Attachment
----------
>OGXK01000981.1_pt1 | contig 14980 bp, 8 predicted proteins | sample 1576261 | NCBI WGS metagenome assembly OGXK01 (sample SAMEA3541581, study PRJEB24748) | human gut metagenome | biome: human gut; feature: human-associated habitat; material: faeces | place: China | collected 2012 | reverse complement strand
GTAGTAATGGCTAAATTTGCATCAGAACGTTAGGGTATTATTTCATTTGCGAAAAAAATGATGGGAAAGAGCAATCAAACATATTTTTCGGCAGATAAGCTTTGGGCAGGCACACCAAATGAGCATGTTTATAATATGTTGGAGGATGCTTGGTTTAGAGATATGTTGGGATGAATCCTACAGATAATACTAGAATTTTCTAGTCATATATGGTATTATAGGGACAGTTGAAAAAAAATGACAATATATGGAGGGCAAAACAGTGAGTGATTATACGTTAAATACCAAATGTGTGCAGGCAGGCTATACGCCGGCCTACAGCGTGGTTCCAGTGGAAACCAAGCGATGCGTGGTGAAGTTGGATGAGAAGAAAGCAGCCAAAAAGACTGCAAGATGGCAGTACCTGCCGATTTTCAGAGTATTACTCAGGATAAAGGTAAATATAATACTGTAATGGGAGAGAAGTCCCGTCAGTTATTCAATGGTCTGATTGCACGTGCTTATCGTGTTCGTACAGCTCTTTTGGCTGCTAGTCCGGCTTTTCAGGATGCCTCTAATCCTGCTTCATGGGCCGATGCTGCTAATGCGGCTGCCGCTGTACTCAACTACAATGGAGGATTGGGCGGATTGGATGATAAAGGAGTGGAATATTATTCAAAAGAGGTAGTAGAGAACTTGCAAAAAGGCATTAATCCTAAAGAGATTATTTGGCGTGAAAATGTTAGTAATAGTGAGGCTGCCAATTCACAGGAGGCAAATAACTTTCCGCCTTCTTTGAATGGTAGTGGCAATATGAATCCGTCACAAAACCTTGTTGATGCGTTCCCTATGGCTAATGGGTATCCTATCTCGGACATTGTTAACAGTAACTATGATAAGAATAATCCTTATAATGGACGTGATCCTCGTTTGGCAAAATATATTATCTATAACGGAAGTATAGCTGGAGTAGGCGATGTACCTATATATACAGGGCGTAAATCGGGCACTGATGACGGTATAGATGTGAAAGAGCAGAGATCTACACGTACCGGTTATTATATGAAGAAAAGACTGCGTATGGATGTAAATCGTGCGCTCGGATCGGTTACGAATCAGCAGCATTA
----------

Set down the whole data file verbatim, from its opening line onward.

>OGXK01000981.1_pt1 | contig 14980 bp, 8 predicted proteins | sample 1576261 | NCBI WGS metagenome assembly OGXK01 (sample SAMEA3541581, study PRJEB24748) | human gut metagenome | biome: human gut; feature: human-associated habitat; material: faeces | place: China | collected 2012 | reverse complement strand
GTAGTAATGGCTAAATTTGCATCAGAACGTTAGGGTATTATTTCATTTGCGAAAAAAATGATGGGAAAGAGCAATCAAACATATTTTTCGGCAGATAAGCTTTGGGCAGGCACACCAAATGAGCATGTTTATAATATGTTGGAGGATGCTTGGTTTAGAGATATGTTGGGATGAATCCTACAGATAATACTAGAATTTTCTAGTCATATATGGTATTATAGGGACAGTTGAAAAAAAATGACAATATATGGAGGGCAAAACAGTGAGTGATTATACGTTAAATACCAAATGTGTGCAGGCAGGCTATACGCCGGCCTACAGCGTGGTTCCAGTGGAAACCAAGCGATGCGTGGTGAAGTTGGATGAGAAGAAAGCAGCCAAAAAGACTGCAAGATGGCAGTACCTGCCGATTTTCAGAGTATTACTCAGGATAAAGGTAAATATAATACTGTAATGGGAGAGAAGTCCCGTCAGTTATTCAATGGTCTGATTGCACGTGCTTATCGTGTTCGTACAGCTCTTTTGGCTGCTAGTCCGGCTTTTCAGGATGCCTCTAATCCTGCTTCATGGGCCGATGCTGCTAATGCGGCTGCCGCTGTACTCAACTACAATGGAGGATTGGGCGGATTGGATGATAAAGGAGTGGAATATTATTCAAAAGAGGTAGTAGAGAACTTGCAAAAAGGCATTAATCCTAAAGAGATTATTTGGCGTGAAAATGTTAGTAATAGTGAGGCTGCCAATTCACAGGAGGCAAATAACTTTCCGCCTTCTTTGAATGGTAGTGGCAATATGAATCCGTCACAAAACCTTGTTGATGCGTTCCCTATGGCTAATGGGTATCCTATCTCGGACATTGTTAACAGTAACTATGATAAGAATAATCCTTATAATGGACGTGATCCTCGTTTGGCAAAATATATTATCTATAACGGAAGTATAGCTGGAGTAGGCGATGTACCTATATATACAGGGCGTAAATCGGGCACTGATGACGGTATAGATGTGAAAGAGCAGAGATCTACACGTACCGGTTATTATATGAAGAAAAGACTGCGTATGGATGTAAATCGTGCGCTCGGATCGGTTACGAATCAGCAGCATTA